The Ultimate Alright – A Message For Troubled Hearts
September 9, 2023
Think back with me for a few moments to the "skinned knees" of your childhood. What did you do? As a little kid, when, all-of-a-sudden, life HURT? Maybe it was a skinned knee, a bad dream, an upset "tummy," the loss of a pet, or even the death of an important person in your life. What did you do? First see if you can recall the pain, and then recall what you did.
Well, when hurt happened to me as a little person, I would run crying to mom or dad. I needed, in quick succession a lap, arms, and three words. I can still remember how much I needed, and how I received, from my dad, these three things when my dog, Brownie, died. He provided me with a lap to sit in, two arms to hold me, and three words that ministered hope to my child's heart. The three words were: "It'll be alright!"
Have you ever heard these words before? Maybe, as a parent, you've attempted to console your children with these words: "That's OK sweetheart, it'll be alright." What made you say that? How did you know that "It would be alright?" Did you really believe what you told your child, or were you just trying to make them feel better?
I think there's something down inside of us that at least hopes there's something better than our current situation. But where does that hope come from? I think it comes from Jesus! Not just from what he said, but of what he did.
A troubled father brought his child to Jesus one time, with some belief, and some unbelief. He said to Jesus in tears: "Help thou mine unbelief." Jesus did. Jesus was bigger than the man's heartache. He could see bigger, and he could do bigger. Jesus has a bigger picture of life than we do, and he is able to bring to troubled hearts the "Ultimate Alright."
1. Troubled: In John 14:1, we have Jesus turning from his conversation with Peter to address all the disciples. He is here concerned with their troubled hearts. Jesus is sensitive to our feelings. We may catch glimpses of what someone is feeling by looking at their face, but Jesus goes straight to the heart.
"Do not let your hearts be troubled..." This is not a "stop feeling that way" statement but rather the introduction to additional information which can bring up another kind of feeling. This is an "It'll be alright" kind of statement to which Jesus will add the "Ultimate Alright." To troubled hearts Jesus offers the "Ultimate Alright."
2. Trust: "Trust also in me." Here is the message of the Gospel from Jesus' own lips. In this one sentence Jesus spans the GAP between the Old Testament and the New Testament: (You) "Trust (have Faith) in God; Trust (have faith) also in me." Here is some of the crucial theology of our Faith: Jesus Christ is God. Our salvation will not hinge on whether or not we "believe in God." But do we believe in Jesus Christ as God come in the flesh to atone for our sins; make us ready for Heaven, and make Heaven ready for us? "Im going there (Heaven) to prepare a place for you." He couldn't have atoned for our sins if he had been "just a human". All humans have feet of clay. All of us have sinned and have come short of the Glory of God.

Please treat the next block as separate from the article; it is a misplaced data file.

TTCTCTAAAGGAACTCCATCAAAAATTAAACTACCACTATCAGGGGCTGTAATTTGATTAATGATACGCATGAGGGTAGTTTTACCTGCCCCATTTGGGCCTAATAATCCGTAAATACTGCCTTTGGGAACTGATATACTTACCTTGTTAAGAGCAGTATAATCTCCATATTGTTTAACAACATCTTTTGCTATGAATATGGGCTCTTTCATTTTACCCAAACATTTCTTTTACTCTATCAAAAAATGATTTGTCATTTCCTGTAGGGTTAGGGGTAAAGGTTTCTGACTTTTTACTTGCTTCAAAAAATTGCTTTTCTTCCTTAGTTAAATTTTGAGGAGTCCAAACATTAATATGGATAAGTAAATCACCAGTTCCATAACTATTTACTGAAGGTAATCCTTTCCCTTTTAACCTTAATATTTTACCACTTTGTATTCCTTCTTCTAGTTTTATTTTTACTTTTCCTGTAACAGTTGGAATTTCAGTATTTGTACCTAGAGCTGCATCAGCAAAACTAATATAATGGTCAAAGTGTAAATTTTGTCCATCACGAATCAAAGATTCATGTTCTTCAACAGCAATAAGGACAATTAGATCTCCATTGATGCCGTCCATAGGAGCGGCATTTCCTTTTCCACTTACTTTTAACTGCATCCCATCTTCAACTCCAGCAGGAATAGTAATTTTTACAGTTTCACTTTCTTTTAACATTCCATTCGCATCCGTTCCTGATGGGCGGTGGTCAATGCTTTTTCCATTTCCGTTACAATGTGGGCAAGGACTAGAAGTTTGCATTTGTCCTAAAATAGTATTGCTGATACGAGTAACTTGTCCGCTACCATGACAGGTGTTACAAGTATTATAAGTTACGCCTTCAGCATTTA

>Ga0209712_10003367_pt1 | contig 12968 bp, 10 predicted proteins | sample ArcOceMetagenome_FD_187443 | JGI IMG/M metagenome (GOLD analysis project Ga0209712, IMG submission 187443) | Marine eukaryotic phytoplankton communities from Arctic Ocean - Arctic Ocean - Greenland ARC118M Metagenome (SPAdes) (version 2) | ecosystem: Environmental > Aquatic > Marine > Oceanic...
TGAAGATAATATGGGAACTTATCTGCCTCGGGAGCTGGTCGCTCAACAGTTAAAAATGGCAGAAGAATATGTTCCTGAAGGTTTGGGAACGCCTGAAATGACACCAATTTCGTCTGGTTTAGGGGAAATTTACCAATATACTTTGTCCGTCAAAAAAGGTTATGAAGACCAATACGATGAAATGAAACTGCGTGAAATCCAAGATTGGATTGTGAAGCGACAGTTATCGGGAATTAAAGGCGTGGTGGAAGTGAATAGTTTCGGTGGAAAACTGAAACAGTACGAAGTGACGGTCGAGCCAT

3. The Ultimate Alright: "in my Father's house are many rooms ("mansions;" "dwelling places") Jesus is going away, but it's going to be alright! Jesus wants to talk about Heaven. We used to say of some Christians: "They are so heavenly minded, there no earthly good!" I believe today we've swung the other direction: We're so earthly minded we've lost our perspective on Heaven.
4. He's coming back to get us (Verse 3) there are two options (or doors) in this statement. It may mean at the time of death. It may be a reference to the 2nd coming of Christ.
The disciples were troubled on that day when Jesus talked to them about Heaven. Jesus said, "I know you are sad. I see the tears in your hearts, but dear brothers, It's going to be alright." Remember, this world is not your home you're just passing through.
During the Great Depression, a good man lost his job, exhausted his savings, and forfeited his home. His grief was multiplied by the sudden death of his precious wife. The only thing he had left was his faith and it was weakening.
One day he was combing the neighborhood looking for work. He stopped to watch some men who were doing the stonework on a church building. One of those men was skillfully chiseling a triangular piece of rock. Not seeing the spot where it would fit, the man asked, "Where are you going to put that?" The man pointed toward the top of the building and said "See that little opening up there near the spire that's where it goes. I'm shaping it down here so it will fit up there."
Tears filled this good man's eyes as he walked away. God had spoken to him through these words, "Shaping it down here so it will fit up there." He found new meaning in his difficult situation.
Until Next Time,
Pastor Joe Elick